How many caught this news story today? A female Manchurian tiger and an African lion are the proud parents. No this is not a gag based on the movie “Napoleon Dynamite.” According to Chinese zoo officials these beauties are only born in captivity and there are only about 20 in existance. Three liger cubs were born on May 13, and two survived.

When I was in Bejing, I was priviliged to visit the Panda Zoo where the majority of the pandas in captivity live. What cute creatures they are. But there are lots more than 20. The Chinese seem to have a knack for getting a monopoly on things. Now America is dependent upon them for a lot of the money our government spends. I, for one, believe this should change. America is still the land of oportunity. We need to grasp the vision and sprint forward to see that we remain just that.

And we still have lots of zoos in America which are special. Omaha, Nebraska has a very unique one with some wonderful bird spices. And Grant Park in Atlanta has not only a huge variety of animals from all over the globe, but the Cyclorama, portraying the story of the Civil War. It has been a century and a half today since the bloody battle in Antietam Maryland, September 17, 1862, which changed the country forever. 4.000 of our brave men died in one day, and over 19,000 more were wounded.  That battle was re-enacted to insure that those in the area look back to our hurt and see how far we have come.

May God bless America, and keep us strong.

Classic novels

One of the tasks that we are undertaking at St. Clair Publications is to publish in both high-quality paperback and ebook format a good number of classic novels which shaped our literary history. Already Men of Iron by Howard Pyle with a forward by Kent Hesselbein and Silas Marner by George Eliot with the forward by me are out in paperback, and I have prepared The Adventures of Tom Sawyer  by Mark Twain for future publication.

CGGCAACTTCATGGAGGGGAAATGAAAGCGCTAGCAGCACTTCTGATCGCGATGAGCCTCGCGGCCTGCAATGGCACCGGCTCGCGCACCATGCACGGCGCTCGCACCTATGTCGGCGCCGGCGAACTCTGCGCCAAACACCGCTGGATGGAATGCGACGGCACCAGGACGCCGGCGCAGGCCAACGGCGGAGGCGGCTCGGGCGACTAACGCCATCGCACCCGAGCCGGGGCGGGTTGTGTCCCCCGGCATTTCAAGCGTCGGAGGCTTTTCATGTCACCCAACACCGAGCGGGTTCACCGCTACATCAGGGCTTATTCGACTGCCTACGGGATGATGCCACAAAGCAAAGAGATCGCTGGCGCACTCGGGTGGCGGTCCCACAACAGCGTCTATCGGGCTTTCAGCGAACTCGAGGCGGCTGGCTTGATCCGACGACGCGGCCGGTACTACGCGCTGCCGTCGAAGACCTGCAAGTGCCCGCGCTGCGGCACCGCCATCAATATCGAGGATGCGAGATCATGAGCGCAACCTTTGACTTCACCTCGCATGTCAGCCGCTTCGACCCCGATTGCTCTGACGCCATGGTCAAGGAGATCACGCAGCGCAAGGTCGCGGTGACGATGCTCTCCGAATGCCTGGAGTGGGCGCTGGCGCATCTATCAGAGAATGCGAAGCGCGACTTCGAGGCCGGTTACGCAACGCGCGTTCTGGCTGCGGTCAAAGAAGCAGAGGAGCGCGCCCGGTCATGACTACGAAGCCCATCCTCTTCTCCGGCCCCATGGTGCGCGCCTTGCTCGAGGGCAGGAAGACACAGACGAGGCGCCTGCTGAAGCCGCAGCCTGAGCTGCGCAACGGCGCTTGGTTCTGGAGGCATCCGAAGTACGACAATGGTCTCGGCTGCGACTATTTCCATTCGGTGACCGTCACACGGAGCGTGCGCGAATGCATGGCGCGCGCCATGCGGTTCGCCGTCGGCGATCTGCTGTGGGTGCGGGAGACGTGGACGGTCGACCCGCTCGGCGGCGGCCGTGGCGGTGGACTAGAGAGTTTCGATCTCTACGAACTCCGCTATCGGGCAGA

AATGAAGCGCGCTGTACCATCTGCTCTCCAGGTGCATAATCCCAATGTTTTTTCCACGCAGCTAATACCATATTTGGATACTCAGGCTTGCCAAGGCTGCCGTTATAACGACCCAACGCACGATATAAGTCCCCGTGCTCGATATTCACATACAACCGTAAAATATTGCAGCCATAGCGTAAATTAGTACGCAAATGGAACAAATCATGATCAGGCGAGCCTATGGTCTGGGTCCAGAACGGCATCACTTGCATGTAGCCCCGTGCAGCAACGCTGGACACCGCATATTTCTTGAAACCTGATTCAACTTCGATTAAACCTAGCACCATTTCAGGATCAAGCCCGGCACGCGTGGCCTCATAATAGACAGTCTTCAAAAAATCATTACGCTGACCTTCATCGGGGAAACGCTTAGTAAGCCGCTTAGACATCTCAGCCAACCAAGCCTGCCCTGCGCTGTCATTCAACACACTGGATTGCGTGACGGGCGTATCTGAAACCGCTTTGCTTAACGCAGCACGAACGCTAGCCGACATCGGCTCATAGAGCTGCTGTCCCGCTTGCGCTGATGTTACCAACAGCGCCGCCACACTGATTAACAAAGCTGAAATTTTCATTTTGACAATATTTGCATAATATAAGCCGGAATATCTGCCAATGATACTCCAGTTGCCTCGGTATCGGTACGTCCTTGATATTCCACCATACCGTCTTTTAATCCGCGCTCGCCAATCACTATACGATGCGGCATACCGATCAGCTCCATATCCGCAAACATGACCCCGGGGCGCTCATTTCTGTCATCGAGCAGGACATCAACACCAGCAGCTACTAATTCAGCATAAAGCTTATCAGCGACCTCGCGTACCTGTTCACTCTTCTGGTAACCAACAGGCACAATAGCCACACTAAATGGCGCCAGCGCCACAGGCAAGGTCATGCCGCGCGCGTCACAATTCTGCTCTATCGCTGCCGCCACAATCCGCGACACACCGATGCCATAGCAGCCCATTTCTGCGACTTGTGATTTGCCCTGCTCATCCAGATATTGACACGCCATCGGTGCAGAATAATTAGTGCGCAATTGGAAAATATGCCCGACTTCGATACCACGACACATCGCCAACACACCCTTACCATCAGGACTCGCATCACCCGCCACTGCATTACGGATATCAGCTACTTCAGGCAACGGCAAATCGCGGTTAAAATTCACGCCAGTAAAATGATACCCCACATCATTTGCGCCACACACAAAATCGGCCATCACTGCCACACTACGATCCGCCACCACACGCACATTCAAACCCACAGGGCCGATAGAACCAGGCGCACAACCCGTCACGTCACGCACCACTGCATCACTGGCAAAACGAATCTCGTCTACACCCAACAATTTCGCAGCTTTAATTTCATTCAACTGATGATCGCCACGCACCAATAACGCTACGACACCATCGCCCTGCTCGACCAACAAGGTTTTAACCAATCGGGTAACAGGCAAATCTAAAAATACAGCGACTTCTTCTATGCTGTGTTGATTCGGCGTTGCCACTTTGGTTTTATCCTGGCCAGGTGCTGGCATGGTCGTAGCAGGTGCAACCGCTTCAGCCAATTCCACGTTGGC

Now I am formatting and preparing the classic Abraham Lincoln novel, A Man for the Ages by Irving Bacheller (1919). Not much is known by many younger people about Irving Bacheller, but he was a great person in his day. After graduating from St. Lawrence University in upstate New York, where he was later granted two honorary Masters and two Doctorial Degrees, he founded the Bacheller Syndicate which popularized of such works as Stephen Crane’s Red Badge of Courage, and those of Rudyard Kipling and Arthur Conan Doyle. 

Bachelor was also the author of another popular novel titled Eben Holden. A Man for the Ages  is divided into three books; the first as a niave young man, the second dealing with his self-education, entry into the public arena, and the third with his rise to the presidency and his death. A lot of it deals with the division of the nation concerning the slavery issue. In my youth, my mother read this book to our family, and it had a powerful impact on my sense of values. Well worth the read when we get it out.

Celebrating 103 years